Obtaining broad access to banking services remains a top priority for the cannabis industry. Although small gains have been made, most of them have involved small and local banks that carve out a specific niche in the industry. These banks are mostly islands unto themselves. While this is laudable, the niche market is closed to most due to lack of proximity. More important, banking services, even when available to the marijuana sector, are extremely limited in scope and often expensive. I’m taking a broad view: certainly, there are some exceptions. And to be clear, I’m not punching on the marijuana banking industry. To the extent that it exists at all, its banks have overcome Herculean tasks- administrative hurdles, expensive lawsuits, and a conscious acceptance of risk that is unprecedented in the banking world. I applaud the banks that have reached out to the marijuana sector.
The problem is the federal government. Specifically, the primary reason there is a dearth of real banking options for the industry is the fact that marijuana remains an illegal drug at the federal level. Although banks are chartered through individual states, there are constrained by a web of regulatory and practical restrictions at the federal level. Since marijuana is illegal banks have minimal incentive to offer any, much less robust, banking services to the industry.
Technically, banks can offer services to marijuana businesses. Four years ago FinCEN issued a memo called “Bank Secrecy Act Expectations Regarding Marijuana-Related Businesses” which purported to clarify and bless marijuana banking. It did neither. Instead of issuing clear and coherent guidelines to provide a “safe harbor” for banks that chose to work with marijuana businesses, it instead indicated that banks should exercise “thorough customer due diligence” and gave a non-exclusive list of seven due diligence guidelines for banks to follow. The memo spent several pages discussing Suspicious Activity Reports and a long list of “red flags” that banks should be aware of with respect to marijuana businesses. In short, the FinCEN memo provided almost no hard and fast rules for banking marijuana customers; it gave a long, detailed, and non-exclusive list of due diligence pointers and red flags; and it provided no safe harbor or comfort to banks (or their individual Directors) that they would be immune from prosecution. To most banks, this confirmed that they should steer clear of banking customers in the marijuana industry.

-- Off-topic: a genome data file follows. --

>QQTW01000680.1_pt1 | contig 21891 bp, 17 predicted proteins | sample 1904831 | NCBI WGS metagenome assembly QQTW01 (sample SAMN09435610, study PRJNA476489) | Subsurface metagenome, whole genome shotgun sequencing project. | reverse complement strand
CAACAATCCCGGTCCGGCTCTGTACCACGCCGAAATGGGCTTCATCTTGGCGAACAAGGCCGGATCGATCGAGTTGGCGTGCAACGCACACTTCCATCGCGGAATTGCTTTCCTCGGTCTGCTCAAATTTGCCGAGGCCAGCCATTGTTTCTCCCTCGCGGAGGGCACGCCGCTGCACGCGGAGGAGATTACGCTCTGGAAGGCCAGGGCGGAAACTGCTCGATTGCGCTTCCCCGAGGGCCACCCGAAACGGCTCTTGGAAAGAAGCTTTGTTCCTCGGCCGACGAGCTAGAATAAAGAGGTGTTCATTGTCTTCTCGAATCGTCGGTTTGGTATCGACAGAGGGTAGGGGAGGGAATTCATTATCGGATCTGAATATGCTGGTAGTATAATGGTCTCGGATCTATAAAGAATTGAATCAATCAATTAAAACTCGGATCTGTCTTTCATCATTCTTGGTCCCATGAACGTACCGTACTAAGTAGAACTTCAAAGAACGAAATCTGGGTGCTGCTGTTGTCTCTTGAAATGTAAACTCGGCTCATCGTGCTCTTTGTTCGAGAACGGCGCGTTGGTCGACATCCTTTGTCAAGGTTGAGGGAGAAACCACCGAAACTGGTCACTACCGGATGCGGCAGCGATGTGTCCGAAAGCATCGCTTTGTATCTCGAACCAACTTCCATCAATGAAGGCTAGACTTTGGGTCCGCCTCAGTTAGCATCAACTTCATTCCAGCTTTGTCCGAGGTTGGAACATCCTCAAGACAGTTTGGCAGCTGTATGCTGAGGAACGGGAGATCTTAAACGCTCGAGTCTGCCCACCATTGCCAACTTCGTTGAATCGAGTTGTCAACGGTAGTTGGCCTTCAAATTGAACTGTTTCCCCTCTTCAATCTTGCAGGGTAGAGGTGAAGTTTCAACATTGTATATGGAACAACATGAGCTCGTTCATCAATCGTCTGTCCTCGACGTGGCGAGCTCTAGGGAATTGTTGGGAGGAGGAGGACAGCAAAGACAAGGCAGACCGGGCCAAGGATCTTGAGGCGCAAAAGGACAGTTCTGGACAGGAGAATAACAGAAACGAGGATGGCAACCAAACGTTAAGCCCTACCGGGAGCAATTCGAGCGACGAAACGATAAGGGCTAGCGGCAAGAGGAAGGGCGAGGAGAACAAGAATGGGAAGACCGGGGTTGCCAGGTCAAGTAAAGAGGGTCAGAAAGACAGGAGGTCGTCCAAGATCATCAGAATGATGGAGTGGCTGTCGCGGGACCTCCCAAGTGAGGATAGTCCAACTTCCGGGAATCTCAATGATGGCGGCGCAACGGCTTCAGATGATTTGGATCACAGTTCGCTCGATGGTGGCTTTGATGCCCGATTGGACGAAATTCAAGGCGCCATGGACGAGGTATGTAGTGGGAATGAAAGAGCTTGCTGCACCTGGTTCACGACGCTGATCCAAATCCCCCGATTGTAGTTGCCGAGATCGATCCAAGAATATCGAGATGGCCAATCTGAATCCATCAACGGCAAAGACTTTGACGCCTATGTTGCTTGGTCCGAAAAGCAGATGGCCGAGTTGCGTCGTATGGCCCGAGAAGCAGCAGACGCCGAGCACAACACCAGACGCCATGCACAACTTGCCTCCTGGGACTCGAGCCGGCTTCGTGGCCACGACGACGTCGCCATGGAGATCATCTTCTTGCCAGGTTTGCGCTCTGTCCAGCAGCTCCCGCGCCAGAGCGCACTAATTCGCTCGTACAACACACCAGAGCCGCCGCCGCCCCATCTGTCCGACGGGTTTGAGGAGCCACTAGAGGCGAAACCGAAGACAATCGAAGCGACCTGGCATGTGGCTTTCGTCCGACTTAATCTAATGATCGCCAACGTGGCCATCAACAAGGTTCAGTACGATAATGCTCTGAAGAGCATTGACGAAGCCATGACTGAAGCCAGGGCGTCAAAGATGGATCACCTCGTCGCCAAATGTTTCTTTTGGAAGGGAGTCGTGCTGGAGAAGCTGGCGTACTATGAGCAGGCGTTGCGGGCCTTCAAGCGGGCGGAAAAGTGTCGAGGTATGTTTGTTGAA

In fact, as I reported in December, the stigma and concern about banking federally illegal marijuana businesses has bled over into the federally lawful industrial hemp industry: many of my hemp and CBD business clients have difficulty finding reasonable banking options (to say nothing about commercial loans), despite the fact that they are both federally and state compliant. Banks are often hesitant to interact in any capacity with revenues derived from the cannabis plant, legal or not.
The result is the well-publicized fact that an entire legitimate industry functions mostly on cash and has minimal, if any, access to standard types of commercial loan products. This is totally unsustainable.
Enter the Senate and, surprisingly, the Trump Administration. I’ve buried the lead in order to give some necessary background, but this week’s biggest marijuana news story is a proposed bi-partisan amendment to a bill that will ease restrictions imposed on financial institutions by the 2010 Dodd-Frank Act. As reported by Forbes, the amendment “would prevent federal officials from punishing a financial service provider solely because the depository institution provides or has provided financial services to a cannabis-related legitimate business”. That, combined with testimony by Treasury Secretary Steven Mnuchin before a House Committee in February in which he said that the issue is at the “top of the list” of his department’s concerns, means that we may see much needed banking reform for the marijuana industry this year. Then again, don’t hold your breath. Despite years of appeals and proposals from both sides of the aisle, Congress as a deliberative body has seemed impervious to this situation.
This article was originally published in the Cannabis Law Report, March 9, 2018. Thanks to Sean Hocking, John Taylor, and the entire CLR group for their excellent journalism about the cannabis industry.